The field of Alzheimer’s research is evolving.
After decades of focusing on the sticky amyloid plaques and tangled tau strands associated with the disease, brain researchers are looking for other potential causes of memory and thinking decline.
The search will be on full display this week at the Alzheimer’s Association International Conference in San Diego, where sessions will examine factors such as genes, brain injury, clogged arteries and inflammation.
A team of researchers from Seattle has also uncovered a highly detailed atlas showing how different types of brain cells change in Alzheimer’s. The goal is to help scientists identify new treatments.
“Certainly, spots and tangles are the hallmarks,” says Maria Carrillo, chief research officer at the Alzheimer’s Association. “This does not mean that plaque is the cause of cell death.”
Plaques are clumps of a protein called beta-amyloid that form in the spaces between neurons. Tentacles are made up of a protein called tau that forms inside neurons.
Both proteins accumulate in the brains of people with Alzheimer’s disease. However, their role in killing brain cells is still unknown.
Carrillo said the Alzheimer’s field needs cancer research where a deeper understanding of the disease leads to better treatments.
The change comes after a series of experimental drugs succeeded in removing amyloid plaques and tau tangles in the brain, but failed to stop the disease.
The Food and Drug Administration has approved one amyloid drug, Aduhelm, but is still evaluating whether it actually helps patients.
The research that makes up the atlas is a symbol of the calibration of researchers.
“What we’re trying to do with this study is look at the vulnerability of the cell early in the disease. [people] they have plaques and wrinkles to cognitive impairment,” says Dr. C. Dirk Keen, a neurologist at the University of Washington.
To create the atlas, Keane and a team of researchers analyzed more than a million cells from 84 brains donated by people enrolled in Alzheimer’s research projects run by the University of Washington and the Kaiser Permanente Washington Research Institute.
The brains came from donors at “various stages of disease,” Keane says, “so we can see exactly what’s going on, from the earliest stages to people with advanced disease.”
The effort is funded by the National Institute on Aging and grew out of the federal BRAIN initiative launched by President Obama in 2013.
Ed Lane, a senior researcher at the Allen Institute for Brain Science, said: “If we want to treat diseases of a very complex cellular organ, we need to understand that organ much better than we do.” played a key role in the analysis of brain tissue.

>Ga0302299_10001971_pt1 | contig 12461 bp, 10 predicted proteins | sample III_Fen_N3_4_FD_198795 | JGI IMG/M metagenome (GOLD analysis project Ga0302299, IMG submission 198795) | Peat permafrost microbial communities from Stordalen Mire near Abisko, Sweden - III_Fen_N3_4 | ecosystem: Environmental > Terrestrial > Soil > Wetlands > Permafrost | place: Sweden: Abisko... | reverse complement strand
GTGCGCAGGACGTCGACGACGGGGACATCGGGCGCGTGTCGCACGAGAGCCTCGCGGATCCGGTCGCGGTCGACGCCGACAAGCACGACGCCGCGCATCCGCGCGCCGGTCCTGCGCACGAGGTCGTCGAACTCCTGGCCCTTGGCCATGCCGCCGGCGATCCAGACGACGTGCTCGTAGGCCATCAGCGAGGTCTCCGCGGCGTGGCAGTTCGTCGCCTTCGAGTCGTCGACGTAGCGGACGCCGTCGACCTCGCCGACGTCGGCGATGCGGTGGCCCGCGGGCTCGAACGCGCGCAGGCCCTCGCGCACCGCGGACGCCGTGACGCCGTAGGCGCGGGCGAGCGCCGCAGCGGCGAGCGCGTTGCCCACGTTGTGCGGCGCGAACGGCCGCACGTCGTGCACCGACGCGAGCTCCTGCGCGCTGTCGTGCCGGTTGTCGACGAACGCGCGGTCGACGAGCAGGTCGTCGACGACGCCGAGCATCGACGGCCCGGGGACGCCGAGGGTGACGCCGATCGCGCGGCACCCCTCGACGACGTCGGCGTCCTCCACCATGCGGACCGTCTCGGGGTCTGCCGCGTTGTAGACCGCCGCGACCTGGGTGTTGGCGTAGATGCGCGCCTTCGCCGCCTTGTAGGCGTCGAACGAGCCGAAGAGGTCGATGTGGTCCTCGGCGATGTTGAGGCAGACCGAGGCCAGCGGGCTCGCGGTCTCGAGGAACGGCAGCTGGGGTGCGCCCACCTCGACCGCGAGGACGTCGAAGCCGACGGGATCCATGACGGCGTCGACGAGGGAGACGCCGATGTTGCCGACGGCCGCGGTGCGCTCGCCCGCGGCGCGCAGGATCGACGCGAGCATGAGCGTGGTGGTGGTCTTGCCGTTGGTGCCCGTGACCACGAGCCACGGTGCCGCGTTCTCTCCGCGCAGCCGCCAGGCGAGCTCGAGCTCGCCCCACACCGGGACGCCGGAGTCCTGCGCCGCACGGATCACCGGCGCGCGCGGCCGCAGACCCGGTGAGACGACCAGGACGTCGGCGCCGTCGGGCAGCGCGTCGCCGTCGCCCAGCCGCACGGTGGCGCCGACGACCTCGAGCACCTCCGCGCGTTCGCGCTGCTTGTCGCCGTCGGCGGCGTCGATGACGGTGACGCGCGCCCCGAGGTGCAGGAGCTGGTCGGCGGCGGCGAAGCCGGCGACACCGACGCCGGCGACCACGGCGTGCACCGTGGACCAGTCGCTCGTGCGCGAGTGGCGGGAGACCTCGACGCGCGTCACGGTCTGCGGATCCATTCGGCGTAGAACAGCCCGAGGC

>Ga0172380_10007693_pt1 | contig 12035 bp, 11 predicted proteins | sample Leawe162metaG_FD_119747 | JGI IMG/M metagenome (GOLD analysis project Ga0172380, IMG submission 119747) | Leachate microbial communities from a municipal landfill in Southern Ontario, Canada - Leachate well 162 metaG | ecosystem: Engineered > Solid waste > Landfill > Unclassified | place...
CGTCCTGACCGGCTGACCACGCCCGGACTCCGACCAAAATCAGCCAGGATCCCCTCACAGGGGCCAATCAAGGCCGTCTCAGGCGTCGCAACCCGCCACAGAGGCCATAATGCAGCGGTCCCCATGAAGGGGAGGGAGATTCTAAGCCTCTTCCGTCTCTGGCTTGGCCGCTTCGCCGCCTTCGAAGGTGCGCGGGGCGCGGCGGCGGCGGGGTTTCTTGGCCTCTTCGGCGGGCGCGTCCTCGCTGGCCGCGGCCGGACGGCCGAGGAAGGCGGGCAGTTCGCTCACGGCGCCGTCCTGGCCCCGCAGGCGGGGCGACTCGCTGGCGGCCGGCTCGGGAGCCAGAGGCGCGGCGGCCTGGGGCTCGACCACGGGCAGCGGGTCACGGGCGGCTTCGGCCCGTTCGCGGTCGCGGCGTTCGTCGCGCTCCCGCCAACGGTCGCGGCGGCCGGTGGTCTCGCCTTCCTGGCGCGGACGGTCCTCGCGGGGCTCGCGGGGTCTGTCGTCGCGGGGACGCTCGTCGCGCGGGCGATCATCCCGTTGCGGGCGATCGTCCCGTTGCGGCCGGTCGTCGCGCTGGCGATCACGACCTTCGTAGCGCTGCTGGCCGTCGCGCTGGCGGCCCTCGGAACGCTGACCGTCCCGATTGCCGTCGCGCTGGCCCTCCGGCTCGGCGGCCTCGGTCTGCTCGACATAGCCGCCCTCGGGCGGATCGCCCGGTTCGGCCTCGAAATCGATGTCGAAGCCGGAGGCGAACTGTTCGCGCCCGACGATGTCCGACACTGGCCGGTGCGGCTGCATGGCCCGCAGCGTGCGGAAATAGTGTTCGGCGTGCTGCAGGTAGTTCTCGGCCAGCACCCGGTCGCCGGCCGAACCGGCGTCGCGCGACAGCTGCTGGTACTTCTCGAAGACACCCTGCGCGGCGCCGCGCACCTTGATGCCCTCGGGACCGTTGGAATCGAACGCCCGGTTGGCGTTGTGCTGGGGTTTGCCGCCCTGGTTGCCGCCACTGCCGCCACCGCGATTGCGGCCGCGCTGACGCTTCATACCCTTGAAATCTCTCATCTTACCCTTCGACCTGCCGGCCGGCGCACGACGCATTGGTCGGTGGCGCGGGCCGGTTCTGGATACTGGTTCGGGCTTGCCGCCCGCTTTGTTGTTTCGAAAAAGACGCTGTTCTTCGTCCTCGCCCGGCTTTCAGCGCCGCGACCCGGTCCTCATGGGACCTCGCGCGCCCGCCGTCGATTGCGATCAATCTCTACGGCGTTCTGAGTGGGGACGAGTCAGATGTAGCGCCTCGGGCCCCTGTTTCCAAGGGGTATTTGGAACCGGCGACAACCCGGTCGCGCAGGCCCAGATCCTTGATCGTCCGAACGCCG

So the team spent years studying cells in healthy brains before looking at brains affected by Alzheimer’s disease.
“We’ve figured out what a normal adult brain looks like,” says Lane, “and now we can use that knowledge to look for changes in specific types of cells.”
Finding vulnerable brain cells
At the Alzheimer’s meeting, the team described changes in more than 100 types of cells in the brain’s cortex, which are important for memory and thinking.
One finding was that neurons that made connections within the cortex were more likely to die than those that connected to distant brain regions.
“What we’re seeing has profound effects on cortical circuitry, which is the cause of our cognitive decline,” says Lein.
If so, treatments designed to protect those vulnerable neurons could prevent Alzheimer’s-related memory and cognitive decline.
The team also found an increase in brain cells that contribute to inflammation. These include some immune cells and a type of cell that responds to injury.
“So while the neurons are being lost, the non-neuronal cells are actually multiplying and changing,” says Lane.
The finding supports the idea that inflammation plays an important role in Alzheimer’s and that anti-inflammatory drugs can help protect the brain.
The Seattle team hopes other scientists will use the atlas of brain cells to come up with new treatments for Alzheimer’s.
“We’ve created an open resource where the whole community can come and look at this data,” says Lein. “They generally mine it to accelerate progress in the field.”
One reason Allen Institute researcher Kyle Travaglini jumped at the chance to work on the Alzheimer’s project is to speed up progress.
“My grandmother started to develop Alzheimer’s when I was just entering college,” says Travaglini, who will receive her PhD in 2021.
Travaglini says the atlas project is attractive because it doesn’t rely on preconceived notions about what causes Alzheimer’s disease.
“It’s like everyone is looking at the same disease, but in a completely different way,” he says.